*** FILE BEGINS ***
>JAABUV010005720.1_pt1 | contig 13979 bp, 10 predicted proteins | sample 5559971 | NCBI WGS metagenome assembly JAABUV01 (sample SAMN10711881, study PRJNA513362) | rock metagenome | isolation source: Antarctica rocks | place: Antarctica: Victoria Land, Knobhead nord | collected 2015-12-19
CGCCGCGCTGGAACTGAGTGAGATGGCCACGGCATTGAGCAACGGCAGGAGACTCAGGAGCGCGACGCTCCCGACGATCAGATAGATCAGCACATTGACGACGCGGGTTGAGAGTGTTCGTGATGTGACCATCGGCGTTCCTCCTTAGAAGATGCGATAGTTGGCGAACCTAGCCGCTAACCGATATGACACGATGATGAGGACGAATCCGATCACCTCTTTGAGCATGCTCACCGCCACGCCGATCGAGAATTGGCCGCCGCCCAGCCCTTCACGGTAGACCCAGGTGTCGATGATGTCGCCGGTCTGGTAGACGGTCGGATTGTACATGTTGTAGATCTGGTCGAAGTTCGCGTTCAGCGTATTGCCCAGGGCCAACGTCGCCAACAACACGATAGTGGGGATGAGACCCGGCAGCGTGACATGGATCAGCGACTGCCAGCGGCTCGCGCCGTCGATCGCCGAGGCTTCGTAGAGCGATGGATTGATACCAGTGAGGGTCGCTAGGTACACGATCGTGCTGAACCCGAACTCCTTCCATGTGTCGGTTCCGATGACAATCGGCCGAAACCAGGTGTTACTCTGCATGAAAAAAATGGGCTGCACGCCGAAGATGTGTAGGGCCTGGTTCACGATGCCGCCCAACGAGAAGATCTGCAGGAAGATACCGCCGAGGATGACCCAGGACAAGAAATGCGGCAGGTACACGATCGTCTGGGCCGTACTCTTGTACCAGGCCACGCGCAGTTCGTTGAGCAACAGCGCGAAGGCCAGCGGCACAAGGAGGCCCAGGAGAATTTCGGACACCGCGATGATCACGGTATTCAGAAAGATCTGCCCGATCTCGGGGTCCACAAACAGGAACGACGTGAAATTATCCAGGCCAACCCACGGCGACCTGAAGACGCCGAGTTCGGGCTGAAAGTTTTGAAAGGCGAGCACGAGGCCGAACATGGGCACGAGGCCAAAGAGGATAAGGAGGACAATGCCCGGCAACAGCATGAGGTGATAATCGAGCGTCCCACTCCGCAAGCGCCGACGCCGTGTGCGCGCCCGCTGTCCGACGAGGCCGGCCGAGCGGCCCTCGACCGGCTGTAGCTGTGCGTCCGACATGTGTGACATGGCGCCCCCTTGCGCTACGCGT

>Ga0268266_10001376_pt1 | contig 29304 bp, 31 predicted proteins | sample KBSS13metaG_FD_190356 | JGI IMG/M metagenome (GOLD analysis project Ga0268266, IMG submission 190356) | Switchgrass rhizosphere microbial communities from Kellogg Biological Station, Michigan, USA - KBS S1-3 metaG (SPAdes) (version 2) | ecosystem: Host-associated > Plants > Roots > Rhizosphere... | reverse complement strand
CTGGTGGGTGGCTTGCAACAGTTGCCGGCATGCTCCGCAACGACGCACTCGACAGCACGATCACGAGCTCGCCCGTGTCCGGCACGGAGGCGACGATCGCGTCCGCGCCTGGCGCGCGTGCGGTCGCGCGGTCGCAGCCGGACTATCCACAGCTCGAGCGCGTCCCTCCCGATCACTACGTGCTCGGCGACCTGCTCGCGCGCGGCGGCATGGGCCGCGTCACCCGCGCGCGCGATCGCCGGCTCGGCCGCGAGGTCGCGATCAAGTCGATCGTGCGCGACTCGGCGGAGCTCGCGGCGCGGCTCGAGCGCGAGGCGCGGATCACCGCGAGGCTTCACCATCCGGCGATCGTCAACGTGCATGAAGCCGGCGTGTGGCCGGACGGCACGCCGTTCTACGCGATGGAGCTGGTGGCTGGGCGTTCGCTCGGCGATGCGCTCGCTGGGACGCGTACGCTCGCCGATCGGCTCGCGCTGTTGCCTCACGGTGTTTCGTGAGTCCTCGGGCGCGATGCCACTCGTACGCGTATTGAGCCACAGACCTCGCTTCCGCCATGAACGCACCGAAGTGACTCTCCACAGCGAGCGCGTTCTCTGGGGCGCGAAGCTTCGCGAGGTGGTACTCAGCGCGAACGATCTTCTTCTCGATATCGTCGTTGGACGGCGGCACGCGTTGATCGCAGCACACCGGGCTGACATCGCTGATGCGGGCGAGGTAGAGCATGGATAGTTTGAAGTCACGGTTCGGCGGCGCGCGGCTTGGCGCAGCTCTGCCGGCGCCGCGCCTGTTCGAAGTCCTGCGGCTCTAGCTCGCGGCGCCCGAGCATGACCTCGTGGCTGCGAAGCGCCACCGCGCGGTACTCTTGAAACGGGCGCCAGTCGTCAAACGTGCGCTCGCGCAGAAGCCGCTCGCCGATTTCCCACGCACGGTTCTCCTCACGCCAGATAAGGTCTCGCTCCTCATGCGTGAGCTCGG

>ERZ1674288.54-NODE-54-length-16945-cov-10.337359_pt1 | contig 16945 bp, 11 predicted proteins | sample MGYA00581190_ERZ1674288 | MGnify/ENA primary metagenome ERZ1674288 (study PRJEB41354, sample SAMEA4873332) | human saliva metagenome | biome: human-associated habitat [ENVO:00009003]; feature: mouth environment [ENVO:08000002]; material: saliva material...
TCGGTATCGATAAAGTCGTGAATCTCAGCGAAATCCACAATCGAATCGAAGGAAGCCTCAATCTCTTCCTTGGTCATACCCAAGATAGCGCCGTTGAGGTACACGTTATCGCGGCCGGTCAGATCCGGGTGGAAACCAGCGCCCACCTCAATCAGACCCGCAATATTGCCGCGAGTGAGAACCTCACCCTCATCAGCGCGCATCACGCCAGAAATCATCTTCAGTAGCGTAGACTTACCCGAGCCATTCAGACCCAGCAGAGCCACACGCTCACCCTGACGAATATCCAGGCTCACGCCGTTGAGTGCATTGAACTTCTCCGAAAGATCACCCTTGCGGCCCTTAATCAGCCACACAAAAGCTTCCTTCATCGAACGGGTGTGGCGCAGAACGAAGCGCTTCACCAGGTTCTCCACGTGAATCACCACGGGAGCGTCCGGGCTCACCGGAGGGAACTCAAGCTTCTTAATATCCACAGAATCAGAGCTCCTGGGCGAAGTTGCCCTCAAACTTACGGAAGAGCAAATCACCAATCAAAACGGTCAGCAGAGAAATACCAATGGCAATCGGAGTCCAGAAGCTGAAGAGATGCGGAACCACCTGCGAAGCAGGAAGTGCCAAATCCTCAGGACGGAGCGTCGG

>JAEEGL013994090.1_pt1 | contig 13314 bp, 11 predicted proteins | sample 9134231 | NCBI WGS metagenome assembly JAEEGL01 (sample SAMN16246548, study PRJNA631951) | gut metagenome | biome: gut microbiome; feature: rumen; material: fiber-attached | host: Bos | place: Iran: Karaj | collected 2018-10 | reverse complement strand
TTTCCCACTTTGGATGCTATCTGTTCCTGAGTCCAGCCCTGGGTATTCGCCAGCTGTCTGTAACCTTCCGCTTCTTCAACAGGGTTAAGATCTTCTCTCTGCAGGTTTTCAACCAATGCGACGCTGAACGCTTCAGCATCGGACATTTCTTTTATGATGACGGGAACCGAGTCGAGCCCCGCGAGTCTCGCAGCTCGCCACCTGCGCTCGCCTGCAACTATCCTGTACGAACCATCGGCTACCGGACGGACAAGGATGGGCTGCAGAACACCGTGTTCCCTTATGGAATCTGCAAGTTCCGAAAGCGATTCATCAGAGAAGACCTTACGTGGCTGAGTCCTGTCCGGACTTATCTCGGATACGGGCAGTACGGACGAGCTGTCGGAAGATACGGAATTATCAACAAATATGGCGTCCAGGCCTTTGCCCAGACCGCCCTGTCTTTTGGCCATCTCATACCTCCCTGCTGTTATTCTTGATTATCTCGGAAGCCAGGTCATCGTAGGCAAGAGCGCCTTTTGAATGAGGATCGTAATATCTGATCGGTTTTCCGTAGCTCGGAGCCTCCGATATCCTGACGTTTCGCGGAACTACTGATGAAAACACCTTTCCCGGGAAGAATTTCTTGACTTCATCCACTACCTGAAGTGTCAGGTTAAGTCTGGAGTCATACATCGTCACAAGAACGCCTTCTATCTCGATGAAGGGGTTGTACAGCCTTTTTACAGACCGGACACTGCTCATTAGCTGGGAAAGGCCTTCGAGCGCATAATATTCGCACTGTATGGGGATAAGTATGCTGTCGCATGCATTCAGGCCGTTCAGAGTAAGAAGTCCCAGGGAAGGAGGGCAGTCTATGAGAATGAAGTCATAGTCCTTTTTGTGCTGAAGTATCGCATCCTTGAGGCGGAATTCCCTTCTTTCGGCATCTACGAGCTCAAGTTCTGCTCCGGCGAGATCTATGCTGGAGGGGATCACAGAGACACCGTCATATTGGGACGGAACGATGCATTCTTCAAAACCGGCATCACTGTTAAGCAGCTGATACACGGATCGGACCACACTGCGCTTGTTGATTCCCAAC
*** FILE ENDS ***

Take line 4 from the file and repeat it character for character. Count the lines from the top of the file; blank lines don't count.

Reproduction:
CTGGTGGGTGGCTTGCAACAGTTGCCGGCATGCTCCGCAACGACGCACTCGACAGCACGATCACGAGCTCGCCCGTGTCCGGCACGGAGGCGACGATCGCGTCCGCGCCTGGCGCGCGTGCGGTCGCGCGGTCGCAGCCGGACTATCCACAGCTCGAGCGCGTCCCTCCCGATCACTACGTGCTCGGCGACCTGCTCGCGCGCGGCGGCATGGGCCGCGTCACCCGCGCGCGCGATCGCCGGCTCGGCCGCGAGGTCGCGATCAAGTCGATCGTGCGCGACTCGGCGGAGCTCGCGGCGCGGCTCGAGCGCGAGGCGCGGATCACCGCGAGGCTTCACCATCCGGCGATCGTCAACGTGCATGAAGCCGGCGTGTGGCCGGACGGCACGCCGTTCTACGCGATGGAGCTGGTGGCTGGGCGTTCGCTCGGCGATGCGCTCGCTGGGACGCGTACGCTCGCCGATCGGCTCGCGCTGTTGCCTCACGGTGTTTCGTGAGTCCTCGGGCGCGATGCCACTCGTACGCGTATTGAGCCACAGACCTCGCTTCCGCCATGAACGCACCGAAGTGACTCTCCACAGCGAGCGCGTTCTCTGGGGCGCGAAGCTTCGCGAGGTGGTACTCAGCGCGAACGATCTTCTTCTCGATATCGTCGTTGGACGGCGGCACGCGTTGATCGCAGCACACCGGGCTGACATCGCTGATGCGGGCGAGGTAGAGCATGGATAGTTTGAAGTCACGGTTCGGCGGCGCGCGGCTTGGCGCAGCTCTGCCGGCGCCGCGCCTGTTCGAAGTCCTGCGGCTCTAGCTCGCGGCGCCCGAGCATGACCTCGTGGCTGCGAAGCGCCACCGCGCGGTACTCTTGAAACGGGCGCCAGTCGTCAAACGTGCGCTCGCGCAGAAGCCGCTCGCCGATTTCCCACGCACGGTTCTCCTCACGCCAGATAAGGTCTCGCTCCTCATGCGTGAGCTCGG